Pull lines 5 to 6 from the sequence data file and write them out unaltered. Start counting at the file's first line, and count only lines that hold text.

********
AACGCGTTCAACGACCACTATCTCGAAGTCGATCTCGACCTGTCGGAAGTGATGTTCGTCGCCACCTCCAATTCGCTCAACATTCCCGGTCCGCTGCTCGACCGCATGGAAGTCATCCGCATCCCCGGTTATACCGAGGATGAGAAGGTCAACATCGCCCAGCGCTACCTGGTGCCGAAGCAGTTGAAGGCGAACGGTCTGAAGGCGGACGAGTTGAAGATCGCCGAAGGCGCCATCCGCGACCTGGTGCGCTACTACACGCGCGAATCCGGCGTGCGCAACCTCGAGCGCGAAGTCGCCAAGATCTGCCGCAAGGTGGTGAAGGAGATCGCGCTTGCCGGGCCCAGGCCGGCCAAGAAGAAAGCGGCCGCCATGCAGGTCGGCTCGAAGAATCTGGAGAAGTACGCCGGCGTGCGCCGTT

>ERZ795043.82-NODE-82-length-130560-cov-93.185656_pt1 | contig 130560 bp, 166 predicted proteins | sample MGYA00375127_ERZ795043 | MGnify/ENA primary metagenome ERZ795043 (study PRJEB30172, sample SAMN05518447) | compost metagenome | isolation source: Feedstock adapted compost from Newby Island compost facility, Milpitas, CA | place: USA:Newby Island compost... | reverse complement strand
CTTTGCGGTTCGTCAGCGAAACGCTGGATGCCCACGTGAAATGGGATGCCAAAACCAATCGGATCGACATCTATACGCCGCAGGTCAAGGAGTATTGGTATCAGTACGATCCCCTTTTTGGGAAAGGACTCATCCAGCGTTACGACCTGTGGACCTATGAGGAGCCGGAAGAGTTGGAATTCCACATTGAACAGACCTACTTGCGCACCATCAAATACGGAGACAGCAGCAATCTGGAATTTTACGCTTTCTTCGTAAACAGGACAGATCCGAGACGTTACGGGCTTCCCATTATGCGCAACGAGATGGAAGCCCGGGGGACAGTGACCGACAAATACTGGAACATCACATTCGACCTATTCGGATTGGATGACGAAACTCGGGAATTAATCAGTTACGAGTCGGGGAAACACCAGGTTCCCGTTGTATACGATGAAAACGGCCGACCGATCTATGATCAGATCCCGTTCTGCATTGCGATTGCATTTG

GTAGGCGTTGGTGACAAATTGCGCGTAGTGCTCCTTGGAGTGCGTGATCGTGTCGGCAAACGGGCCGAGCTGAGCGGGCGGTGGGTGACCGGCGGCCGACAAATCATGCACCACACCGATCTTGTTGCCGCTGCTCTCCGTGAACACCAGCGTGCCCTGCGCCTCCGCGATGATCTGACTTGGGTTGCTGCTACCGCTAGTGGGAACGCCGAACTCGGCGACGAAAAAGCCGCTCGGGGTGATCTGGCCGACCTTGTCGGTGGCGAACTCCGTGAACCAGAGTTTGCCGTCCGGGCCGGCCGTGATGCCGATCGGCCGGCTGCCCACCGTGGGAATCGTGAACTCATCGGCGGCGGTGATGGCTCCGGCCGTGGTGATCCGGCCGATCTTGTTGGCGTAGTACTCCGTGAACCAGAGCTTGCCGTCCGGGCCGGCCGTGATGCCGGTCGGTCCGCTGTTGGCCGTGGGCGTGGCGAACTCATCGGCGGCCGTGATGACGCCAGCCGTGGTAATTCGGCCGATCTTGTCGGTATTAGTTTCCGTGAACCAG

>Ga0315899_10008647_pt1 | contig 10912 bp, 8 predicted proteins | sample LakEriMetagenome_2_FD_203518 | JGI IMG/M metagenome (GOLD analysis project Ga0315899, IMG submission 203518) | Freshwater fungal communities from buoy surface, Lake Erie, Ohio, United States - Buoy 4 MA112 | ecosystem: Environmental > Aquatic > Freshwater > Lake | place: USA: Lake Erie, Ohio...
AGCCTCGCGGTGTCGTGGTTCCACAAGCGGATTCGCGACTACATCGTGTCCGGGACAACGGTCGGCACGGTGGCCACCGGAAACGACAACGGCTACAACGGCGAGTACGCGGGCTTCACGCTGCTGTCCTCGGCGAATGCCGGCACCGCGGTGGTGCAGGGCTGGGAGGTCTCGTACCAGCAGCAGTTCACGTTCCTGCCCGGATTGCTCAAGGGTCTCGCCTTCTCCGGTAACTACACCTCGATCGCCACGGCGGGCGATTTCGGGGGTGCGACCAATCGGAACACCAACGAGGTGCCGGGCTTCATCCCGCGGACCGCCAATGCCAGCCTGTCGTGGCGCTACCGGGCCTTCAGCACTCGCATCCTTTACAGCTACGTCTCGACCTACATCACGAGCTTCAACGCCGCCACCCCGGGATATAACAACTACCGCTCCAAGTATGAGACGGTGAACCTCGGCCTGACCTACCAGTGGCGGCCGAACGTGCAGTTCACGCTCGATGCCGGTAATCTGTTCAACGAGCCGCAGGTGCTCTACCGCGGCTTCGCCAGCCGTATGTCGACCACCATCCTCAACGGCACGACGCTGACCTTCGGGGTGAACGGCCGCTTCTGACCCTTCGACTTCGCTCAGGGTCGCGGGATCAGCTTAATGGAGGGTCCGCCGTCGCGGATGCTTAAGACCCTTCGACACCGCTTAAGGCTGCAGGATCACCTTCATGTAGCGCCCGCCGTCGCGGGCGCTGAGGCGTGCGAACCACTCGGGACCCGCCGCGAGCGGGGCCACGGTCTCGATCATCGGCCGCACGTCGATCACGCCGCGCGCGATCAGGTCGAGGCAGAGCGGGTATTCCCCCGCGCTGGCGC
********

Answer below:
>Ga0315899_10008647_pt1 | contig 10912 bp, 8 predicted proteins | sample LakEriMetagenome_2_FD_203518 | JGI IMG/M metagenome (GOLD analysis project Ga0315899, IMG submission 203518) | Freshwater fungal communities from buoy surface, Lake Erie, Ohio, United States - Buoy 4 MA112 | ecosystem: Environmental > Aquatic > Freshwater > Lake | place: USA: Lake Erie, Ohio...
AGCCTCGCGGTGTCGTGGTTCCACAAGCGGATTCGCGACTACATCGTGTCCGGGACAACGGTCGGCACGGTGGCCACCGGAAACGACAACGGCTACAACGGCGAGTACGCGGGCTTCACGCTGCTGTCCTCGGCGAATGCCGGCACCGCGGTGGTGCAGGGCTGGGAGGTCTCGTACCAGCAGCAGTTCACGTTCCTGCCCGGATTGCTCAAGGGTCTCGCCTTCTCCGGTAACTACACCTCGATCGCCACGGCGGGCGATTTCGGGGGTGCGACCAATCGGAACACCAACGAGGTGCCGGGCTTCATCCCGCGGACCGCCAATGCCAGCCTGTCGTGGCGCTACCGGGCCTTCAGCACTCGCATCCTTTACAGCTACGTCTCGACCTACATCACGAGCTTCAACGCCGCCACCCCGGGATATAACAACTACCGCTCCAAGTATGAGACGGTGAACCTCGGCCTGACCTACCAGTGGCGGCCGAACGTGCAGTTCACGCTCGATGCCGGTAATCTGTTCAACGAGCCGCAGGTGCTCTACCGCGGCTTCGCCAGCCGTATGTCGACCACCATCCTCAACGGCACGACGCTGACCTTCGGGGTGAACGGCCGCTTCTGACCCTTCGACTTCGCTCAGGGTCGCGGGATCAGCTTAATGGAGGGTCCGCCGTCGCGGATGCTTAAGACCCTTCGACACCGCTTAAGGCTGCAGGATCACCTTCATGTAGCGCCCGCCGTCGCGGGCGCTGAGGCGTGCGAACCACTCGGGACCCGCCGCGAGCGGGGCCACGGTCTCGATCATCGGCCGCACGTCGATCACGCCGCGCGCGATCAGGTCGAGGCAGAGCGGGTATTCCCCCGCGCTGGCGC